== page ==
Born in Spain, Patricia Urquiola studied architecture in Madrid and Milan and honed her skills working along side some of Italy’s design greats. She opened her own studio in 2001 and since then she has designed for the most celebrated brands in Italian and international design…
Her designs have been realised in hotels, boutiques, restaurants and design fairs worldwide and form part of the permanent collections of several museums. The DECO team have also been shamelessly obsessed with Patricia’s work so when the opportunity arose to hear from her personally, we jumped, naturally.
Do you have any design rituals?
When I start a new project, I start with a white page. I like to know the company more, I try to create an empathy with the brand, the products and who will be using them. The concept of empathy is very important to me. The clients know this and appreciate a lot. I like experimenting. Sometimes I work with new materials that I am not familiar with. This creates challenges moving from concept to production. But I love the challenges as they are what move design forward.
What is your favorite material to work with?
I like to work with all materials because I feel that with each one of them I can do different things. I do not like to be defined by one or the other tendency or to limit myself to a material or a style. I believe in the opportunities. Brands give me the opportunity to design with the materials they use and I feel privileged because I can work with them. This is how else I have learned. I think every road or every project, always takes you to the learning.
What would your key message be to young designers?
I would recommend not to think to become a superstar but to try to understand what it is really important for you. What it is really close to your creativity and talent. Don’t imitate anybody, but find your way. It helps to travel, to travel light, especially when you are young and do not have many responsibilities. And I would suggest to the next generation of designers to focus more on behaviors rather than on physical products, to travel a lot and make good research.
Is there anything in particular that strikes you about African design?
I had a beautiful collaboration with Peter Mabeo for whom I designed different collections, the use of color and the manufacture of wood.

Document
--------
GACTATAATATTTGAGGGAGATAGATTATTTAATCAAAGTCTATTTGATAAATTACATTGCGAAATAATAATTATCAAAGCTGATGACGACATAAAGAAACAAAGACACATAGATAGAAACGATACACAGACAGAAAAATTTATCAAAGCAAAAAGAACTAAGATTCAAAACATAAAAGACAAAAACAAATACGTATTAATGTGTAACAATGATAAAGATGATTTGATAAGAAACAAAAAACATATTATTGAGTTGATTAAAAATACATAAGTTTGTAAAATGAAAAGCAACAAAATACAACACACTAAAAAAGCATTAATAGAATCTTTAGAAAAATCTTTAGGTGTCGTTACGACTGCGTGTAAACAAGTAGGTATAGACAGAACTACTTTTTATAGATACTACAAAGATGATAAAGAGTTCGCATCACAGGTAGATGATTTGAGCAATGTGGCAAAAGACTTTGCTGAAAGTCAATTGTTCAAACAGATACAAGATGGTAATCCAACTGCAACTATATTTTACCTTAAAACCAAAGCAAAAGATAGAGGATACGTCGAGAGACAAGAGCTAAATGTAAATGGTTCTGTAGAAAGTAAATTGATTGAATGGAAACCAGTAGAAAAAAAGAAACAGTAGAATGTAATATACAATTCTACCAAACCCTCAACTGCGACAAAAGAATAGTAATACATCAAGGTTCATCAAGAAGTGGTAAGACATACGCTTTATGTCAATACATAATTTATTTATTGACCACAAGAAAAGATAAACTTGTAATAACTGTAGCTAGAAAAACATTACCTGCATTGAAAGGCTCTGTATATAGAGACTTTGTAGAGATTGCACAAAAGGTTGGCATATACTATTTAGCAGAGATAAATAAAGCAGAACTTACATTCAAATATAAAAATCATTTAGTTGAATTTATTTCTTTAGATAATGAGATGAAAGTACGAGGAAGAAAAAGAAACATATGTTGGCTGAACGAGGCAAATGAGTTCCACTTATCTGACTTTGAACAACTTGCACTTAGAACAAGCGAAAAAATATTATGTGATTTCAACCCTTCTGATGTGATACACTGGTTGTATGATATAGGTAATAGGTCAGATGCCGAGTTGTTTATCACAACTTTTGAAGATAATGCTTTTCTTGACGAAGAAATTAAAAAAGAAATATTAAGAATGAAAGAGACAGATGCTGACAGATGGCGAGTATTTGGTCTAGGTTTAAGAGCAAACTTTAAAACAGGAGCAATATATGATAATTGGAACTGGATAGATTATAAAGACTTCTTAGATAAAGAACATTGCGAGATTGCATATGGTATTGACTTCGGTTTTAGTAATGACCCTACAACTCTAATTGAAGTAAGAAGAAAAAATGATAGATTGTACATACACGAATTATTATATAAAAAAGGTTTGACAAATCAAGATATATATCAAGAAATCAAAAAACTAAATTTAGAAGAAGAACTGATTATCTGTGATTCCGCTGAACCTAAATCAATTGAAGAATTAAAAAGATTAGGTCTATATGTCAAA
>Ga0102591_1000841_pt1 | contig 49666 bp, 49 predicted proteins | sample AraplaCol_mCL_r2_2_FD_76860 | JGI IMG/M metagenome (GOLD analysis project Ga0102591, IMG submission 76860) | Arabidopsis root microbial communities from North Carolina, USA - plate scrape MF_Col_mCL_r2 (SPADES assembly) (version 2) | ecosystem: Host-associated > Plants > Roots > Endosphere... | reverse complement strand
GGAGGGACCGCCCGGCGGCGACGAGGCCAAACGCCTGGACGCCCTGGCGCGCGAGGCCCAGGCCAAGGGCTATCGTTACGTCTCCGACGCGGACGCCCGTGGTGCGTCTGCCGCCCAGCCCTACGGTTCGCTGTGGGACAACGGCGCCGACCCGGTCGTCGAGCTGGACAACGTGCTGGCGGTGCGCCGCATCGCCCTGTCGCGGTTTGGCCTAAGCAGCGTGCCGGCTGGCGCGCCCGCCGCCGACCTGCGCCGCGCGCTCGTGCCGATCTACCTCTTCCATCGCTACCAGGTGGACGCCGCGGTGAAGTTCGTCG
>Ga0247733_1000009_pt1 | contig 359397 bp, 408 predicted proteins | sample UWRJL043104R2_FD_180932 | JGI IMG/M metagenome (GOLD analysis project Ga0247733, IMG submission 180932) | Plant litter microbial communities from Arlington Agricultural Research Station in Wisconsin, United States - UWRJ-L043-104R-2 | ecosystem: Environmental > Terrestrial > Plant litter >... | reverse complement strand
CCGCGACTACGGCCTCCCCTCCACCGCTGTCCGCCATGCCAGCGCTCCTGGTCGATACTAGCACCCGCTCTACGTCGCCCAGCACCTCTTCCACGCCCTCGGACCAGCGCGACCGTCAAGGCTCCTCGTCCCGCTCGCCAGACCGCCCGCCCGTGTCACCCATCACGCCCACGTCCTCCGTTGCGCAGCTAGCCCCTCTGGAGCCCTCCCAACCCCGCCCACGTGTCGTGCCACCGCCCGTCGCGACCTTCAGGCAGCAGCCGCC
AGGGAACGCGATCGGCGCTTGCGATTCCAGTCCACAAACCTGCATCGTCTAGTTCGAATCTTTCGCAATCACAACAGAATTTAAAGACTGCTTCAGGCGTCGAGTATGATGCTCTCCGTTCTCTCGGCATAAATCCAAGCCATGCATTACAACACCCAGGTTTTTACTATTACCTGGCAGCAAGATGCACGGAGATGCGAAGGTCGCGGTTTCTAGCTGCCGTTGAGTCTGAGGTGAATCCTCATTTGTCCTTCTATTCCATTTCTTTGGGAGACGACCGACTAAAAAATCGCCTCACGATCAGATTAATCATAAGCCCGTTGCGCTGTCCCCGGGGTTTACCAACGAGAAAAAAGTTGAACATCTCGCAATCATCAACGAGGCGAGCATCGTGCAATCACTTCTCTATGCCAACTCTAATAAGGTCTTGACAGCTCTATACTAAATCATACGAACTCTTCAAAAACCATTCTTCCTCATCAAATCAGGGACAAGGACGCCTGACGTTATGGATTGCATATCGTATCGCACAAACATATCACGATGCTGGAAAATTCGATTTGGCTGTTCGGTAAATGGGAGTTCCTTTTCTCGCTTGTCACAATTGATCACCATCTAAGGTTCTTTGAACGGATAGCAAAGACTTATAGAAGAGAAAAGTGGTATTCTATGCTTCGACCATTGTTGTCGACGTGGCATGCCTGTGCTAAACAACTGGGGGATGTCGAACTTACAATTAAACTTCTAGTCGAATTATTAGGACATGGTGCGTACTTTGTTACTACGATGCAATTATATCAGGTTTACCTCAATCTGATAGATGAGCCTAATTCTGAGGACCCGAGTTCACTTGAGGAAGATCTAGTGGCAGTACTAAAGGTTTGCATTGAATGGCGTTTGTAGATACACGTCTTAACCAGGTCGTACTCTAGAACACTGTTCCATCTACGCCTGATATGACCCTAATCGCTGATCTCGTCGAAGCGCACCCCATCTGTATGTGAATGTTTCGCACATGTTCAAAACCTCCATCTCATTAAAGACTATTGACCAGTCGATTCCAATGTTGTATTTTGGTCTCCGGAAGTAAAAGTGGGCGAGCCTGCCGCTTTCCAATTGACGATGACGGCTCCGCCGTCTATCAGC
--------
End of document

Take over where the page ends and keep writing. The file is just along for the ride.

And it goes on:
Are there any specific traditions/ crafts or ancient savoir-faire you use in your design processes?
There are three components of a successful design: transparency in the process, and a continuous research in renewing their formal qualities. More and more people want to know the origin of a product; will not purchase more than a chair produced halfway around the world, in China or Indonesia, if it does not carrywith it a certain genius loci palpable, preferring one made next door or so.
What has being a woman in the industrial design world – usually dominated by men – brought in terms of challenges and opportunities?
Historically men and women were different; they had different roles, different responsibilities, different challenges. But the time has changed, I think it is now time to blend the concept of gender. There are many sides to society, not only woman and man, and we have to approach these situations in a better way.
What role do you see design play in daily domestic life?
Make our daily lives a little bit better, even only by a degree. Fulfill all the critical elements of the design process, tangible and intangible. Offer solutions to existing problems or unexpected improvements.
You really know it works when you can use it in a space or habitat.
How does your background in architecture inform your industrial and interior design work?
It is a good exercise and test. You could think that your product is perfect, but do you really know how it works when you use it in a space, in a habitat. The other way around if there is no breakage but rather integration when you project in an organic way from architecture, to interiors, to product.
In your opinion, how has design evolved in the last five years?
I think technology has an important role in the evolution of design. It’s an important aspect continuously evolving. It can simplified our life.
Is there a dream project/collaboration on the horizon?
I’m always open to new projects and in this moment we are preparing a big celebration for the 90 anniversary of Cassina. I do not think it is important as a passive celebration, but rather as an action plan to respect and represent the company identity in a revolutionary way. We are also working on a new book to present with the help of visionaries the way of living of the future. We are presenting the company in a new contemporary way.
What current trend in design fascinates you?
Technology and sustainability are fundamental for the evolution of design. But I have also a I have a great respect for the vintage.
See Patricia Urquiola’s collaboration withCc-Tapis here.
For More Design Inspiration
The 2017 Field Report is not about fleeting trends – its about quality and perfection, about bringing back traditional skills and craftsmanship. We speak to the visionaries, icons and experts who shape their unique, lasting and life-enhancing concepts for us to embrace through their designs, recipes, buildings and explorations. Pick up your copy today and tell us what you think on Twitter @Elle_Deco using #2017FieldReport.